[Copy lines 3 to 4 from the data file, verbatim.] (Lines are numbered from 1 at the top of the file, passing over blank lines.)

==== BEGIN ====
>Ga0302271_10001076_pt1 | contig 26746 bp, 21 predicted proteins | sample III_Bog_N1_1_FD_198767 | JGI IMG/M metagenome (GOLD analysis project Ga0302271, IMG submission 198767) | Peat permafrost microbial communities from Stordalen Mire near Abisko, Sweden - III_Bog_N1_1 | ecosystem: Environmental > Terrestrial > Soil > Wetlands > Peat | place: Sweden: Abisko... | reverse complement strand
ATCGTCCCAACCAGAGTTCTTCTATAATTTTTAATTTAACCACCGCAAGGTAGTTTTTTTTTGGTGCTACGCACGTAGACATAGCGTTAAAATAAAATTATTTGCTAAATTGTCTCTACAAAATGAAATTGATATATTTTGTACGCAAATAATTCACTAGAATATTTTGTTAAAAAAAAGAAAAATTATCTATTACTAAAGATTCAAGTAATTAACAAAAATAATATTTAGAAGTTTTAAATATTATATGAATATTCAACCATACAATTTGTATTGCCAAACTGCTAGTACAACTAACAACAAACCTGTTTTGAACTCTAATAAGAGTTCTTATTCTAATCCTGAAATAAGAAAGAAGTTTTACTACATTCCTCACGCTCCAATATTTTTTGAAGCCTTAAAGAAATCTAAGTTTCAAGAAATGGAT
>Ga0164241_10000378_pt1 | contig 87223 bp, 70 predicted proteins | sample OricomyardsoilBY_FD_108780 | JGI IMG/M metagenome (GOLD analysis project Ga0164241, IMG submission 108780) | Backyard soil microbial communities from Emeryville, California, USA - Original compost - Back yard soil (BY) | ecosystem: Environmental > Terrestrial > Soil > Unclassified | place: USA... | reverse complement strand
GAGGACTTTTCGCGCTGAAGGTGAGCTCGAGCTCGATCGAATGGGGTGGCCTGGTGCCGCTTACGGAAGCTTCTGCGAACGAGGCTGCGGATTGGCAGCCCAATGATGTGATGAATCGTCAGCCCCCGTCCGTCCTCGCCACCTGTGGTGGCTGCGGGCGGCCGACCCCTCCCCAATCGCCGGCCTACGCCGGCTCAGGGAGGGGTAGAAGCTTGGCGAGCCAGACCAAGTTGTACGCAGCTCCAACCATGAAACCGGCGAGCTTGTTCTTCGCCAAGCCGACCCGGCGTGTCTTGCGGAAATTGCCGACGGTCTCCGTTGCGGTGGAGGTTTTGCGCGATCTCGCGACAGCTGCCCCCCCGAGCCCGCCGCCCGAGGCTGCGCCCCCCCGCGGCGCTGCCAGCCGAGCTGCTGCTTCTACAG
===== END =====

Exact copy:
>Ga0164241_10000378_pt1 | contig 87223 bp, 70 predicted proteins | sample OricomyardsoilBY_FD_108780 | JGI IMG/M metagenome (GOLD analysis project Ga0164241, IMG submission 108780) | Backyard soil microbial communities from Emeryville, California, USA - Original compost - Back yard soil (BY) | ecosystem: Environmental > Terrestrial > Soil > Unclassified | place: USA... | reverse complement strand
GAGGACTTTTCGCGCTGAAGGTGAGCTCGAGCTCGATCGAATGGGGTGGCCTGGTGCCGCTTACGGAAGCTTCTGCGAACGAGGCTGCGGATTGGCAGCCCAATGATGTGATGAATCGTCAGCCCCCGTCCGTCCTCGCCACCTGTGGTGGCTGCGGGCGGCCGACCCCTCCCCAATCGCCGGCCTACGCCGGCTCAGGGAGGGGTAGAAGCTTGGCGAGCCAGACCAAGTTGTACGCAGCTCCAACCATGAAACCGGCGAGCTTGTTCTTCGCCAAGCCGACCCGGCGTGTCTTGCGGAAATTGCCGACGGTCTCCGTTGCGGTGGAGGTTTTGCGCGATCTCGCGACAGCTGCCCCCCCGAGCCCGCCGCCCGAGGCTGCGCCCCCCCGCGGCGCTGCCAGCCGAGCTGCTGCTTCTACAG